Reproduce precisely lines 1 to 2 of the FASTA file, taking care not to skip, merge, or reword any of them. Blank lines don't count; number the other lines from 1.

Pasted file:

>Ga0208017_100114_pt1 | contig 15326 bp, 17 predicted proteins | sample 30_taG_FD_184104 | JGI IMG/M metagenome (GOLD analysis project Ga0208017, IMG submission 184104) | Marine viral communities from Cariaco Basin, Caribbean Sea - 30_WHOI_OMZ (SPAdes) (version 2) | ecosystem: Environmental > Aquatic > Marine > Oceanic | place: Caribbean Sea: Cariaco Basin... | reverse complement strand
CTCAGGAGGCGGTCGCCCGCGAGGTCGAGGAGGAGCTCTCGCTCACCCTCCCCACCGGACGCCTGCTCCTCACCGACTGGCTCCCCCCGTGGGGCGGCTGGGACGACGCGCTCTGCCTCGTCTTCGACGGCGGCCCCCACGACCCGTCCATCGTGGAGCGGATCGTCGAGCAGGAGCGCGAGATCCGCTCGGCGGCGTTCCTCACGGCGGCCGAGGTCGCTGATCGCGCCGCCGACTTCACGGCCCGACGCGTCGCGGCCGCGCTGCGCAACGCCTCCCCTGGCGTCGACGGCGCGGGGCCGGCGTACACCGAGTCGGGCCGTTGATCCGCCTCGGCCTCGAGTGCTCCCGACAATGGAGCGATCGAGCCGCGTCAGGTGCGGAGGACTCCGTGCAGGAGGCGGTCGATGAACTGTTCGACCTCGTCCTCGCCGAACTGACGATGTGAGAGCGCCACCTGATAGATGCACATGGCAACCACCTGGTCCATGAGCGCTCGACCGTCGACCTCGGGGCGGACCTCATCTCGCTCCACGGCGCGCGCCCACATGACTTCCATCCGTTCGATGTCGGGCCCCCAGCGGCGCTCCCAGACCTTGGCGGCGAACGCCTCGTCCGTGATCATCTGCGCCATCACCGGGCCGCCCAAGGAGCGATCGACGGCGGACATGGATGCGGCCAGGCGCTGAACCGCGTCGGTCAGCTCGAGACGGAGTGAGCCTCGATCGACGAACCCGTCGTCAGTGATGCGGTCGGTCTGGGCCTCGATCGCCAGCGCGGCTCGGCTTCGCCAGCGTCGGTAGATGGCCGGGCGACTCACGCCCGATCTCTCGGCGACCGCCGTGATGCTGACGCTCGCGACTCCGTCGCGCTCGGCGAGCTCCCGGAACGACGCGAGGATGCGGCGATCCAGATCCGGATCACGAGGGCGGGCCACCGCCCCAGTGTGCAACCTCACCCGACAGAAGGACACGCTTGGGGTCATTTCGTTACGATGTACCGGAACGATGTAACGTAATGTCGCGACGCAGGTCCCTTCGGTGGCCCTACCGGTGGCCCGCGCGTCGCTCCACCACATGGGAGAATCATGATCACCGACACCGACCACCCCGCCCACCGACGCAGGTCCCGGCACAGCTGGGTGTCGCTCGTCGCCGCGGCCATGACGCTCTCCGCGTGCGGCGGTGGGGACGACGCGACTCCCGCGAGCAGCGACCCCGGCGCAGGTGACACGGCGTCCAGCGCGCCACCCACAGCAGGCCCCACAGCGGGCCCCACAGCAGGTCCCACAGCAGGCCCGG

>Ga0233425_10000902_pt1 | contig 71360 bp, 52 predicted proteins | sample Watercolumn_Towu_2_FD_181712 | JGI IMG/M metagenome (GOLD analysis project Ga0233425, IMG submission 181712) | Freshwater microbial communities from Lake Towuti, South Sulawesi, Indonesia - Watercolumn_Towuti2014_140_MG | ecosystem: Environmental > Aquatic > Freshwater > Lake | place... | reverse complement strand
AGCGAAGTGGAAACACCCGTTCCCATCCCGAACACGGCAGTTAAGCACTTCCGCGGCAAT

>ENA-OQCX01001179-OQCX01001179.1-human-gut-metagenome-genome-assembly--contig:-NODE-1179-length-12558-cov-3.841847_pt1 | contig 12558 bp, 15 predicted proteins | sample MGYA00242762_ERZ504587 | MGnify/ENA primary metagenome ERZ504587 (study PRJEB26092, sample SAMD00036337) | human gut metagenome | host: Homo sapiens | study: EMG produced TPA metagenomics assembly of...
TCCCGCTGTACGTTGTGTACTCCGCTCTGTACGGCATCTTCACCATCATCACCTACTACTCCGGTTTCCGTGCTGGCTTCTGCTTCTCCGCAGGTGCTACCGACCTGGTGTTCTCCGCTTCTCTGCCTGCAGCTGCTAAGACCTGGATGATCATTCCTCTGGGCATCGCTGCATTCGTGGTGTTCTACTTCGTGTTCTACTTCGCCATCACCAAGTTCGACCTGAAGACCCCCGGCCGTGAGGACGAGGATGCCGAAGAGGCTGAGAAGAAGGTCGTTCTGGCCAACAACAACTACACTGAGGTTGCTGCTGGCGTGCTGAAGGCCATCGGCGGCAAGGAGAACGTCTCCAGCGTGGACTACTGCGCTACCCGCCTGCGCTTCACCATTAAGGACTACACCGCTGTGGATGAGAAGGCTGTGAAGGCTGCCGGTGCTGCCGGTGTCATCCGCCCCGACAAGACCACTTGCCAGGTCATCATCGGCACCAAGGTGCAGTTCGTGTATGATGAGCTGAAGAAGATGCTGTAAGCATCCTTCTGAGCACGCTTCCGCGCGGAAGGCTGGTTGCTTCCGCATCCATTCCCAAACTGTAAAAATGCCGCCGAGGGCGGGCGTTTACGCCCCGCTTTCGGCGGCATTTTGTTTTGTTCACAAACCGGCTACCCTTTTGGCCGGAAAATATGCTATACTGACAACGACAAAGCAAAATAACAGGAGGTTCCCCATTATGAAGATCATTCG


>Ga0208017_100114_pt1 | contig 15326 bp, 17 predicted proteins | sample 30_taG_FD_184104 | JGI IMG/M metagenome (GOLD analysis project Ga0208017, IMG submission 184104) | Marine viral communities from Cariaco Basin, Caribbean Sea - 30_WHOI_OMZ (SPAdes) (version 2) | ecosystem: Environmental > Aquatic > Marine > Oceanic | place: Caribbean Sea: Cariaco Basin... | reverse complement strand
CTCAGGAGGCGGTCGCCCGCGAGGTCGAGGAGGAGCTCTCGCTCACCCTCCCCACCGGACGCCTGCTCCTCACCGACTGGCTCCCCCCGTGGGGCGGCTGGGACGACGCGCTCTGCCTCGTCTTCGACGGCGGCCCCCACGACCCGTCCATCGTGGAGCGGATCGTCGAGCAGGAGCGCGAGATCCGCTCGGCGGCGTTCCTCACGGCGGCCGAGGTCGCTGATCGCGCCGCCGACTTCACGGCCCGACGCGTCGCGGCCGCGCTGCGCAACGCCTCCCCTGGCGTCGACGGCGCGGGGCCGGCGTACACCGAGTCGGGCCGTTGATCCGCCTCGGCCTCGAGTGCTCCCGACAATGGAGCGATCGAGCCGCGTCAGGTGCGGAGGACTCCGTGCAGGAGGCGGTCGATGAACTGTTCGACCTCGTCCTCGCCGAACTGACGATGTGAGAGCGCCACCTGATAGATGCACATGGCAACCACCTGGTCCATGAGCGCTCGACCGTCGACCTCGGGGCGGACCTCATCTCGCTCCACGGCGCGCGCCCACATGACTTCCATCCGTTCGATGTCGGGCCCCCAGCGGCGCTCCCAGACCTTGGCGGCGAACGCCTCGTCCGTGATCATCTGCGCCATCACCGGGCCGCCCAAGGAGCGATCGACGGCGGACATGGATGCGGCCAGGCGCTGAACCGCGTCGGTCAGCTCGAGACGGAGTGAGCCTCGATCGACGAACCCGTCGTCAGTGATGCGGTCGGTCTGGGCCTCGATCGCCAGCGCGGCTCGGCTTCGCCAGCGTCGGTAGATGGCCGGGCGACTCACGCCCGATCTCTCGGCGACCGCCGTGATGCTGACGCTCGCGACTCCGTCGCGCTCGGCGAGCTCCCGGAACGACGCGAGGATGCGGCGATCCAGATCCGGATCACGAGGGCGGGCCACCGCCCCAGTGTGCAACCTCACCCGACAGAAGGACACGCTTGGGGTCATTTCGTTACGATGTACCGGAACGATGTAACGTAATGTCGCGACGCAGGTCCCTTCGGTGGCCCTACCGGTGGCCCGCGCGTCGCTCCACCACATGGGAGAATCATGATCACCGACACCGACCACCCCGCCCACCGACGCAGGTCCCGGCACAGCTGGGTGTCGCTCGTCGCCGCGGCCATGACGCTCTCCGCGTGCGGCGGTGGGGACGACGCGACTCCCGCGAGCAGCGACCCCGGCGCAGGTGACACGGCGTCCAGCGCGCCACCCACAGCAGGCCCCACAGCGGGCCCCACAGCAGGTCCCACAGCAGGCCCGG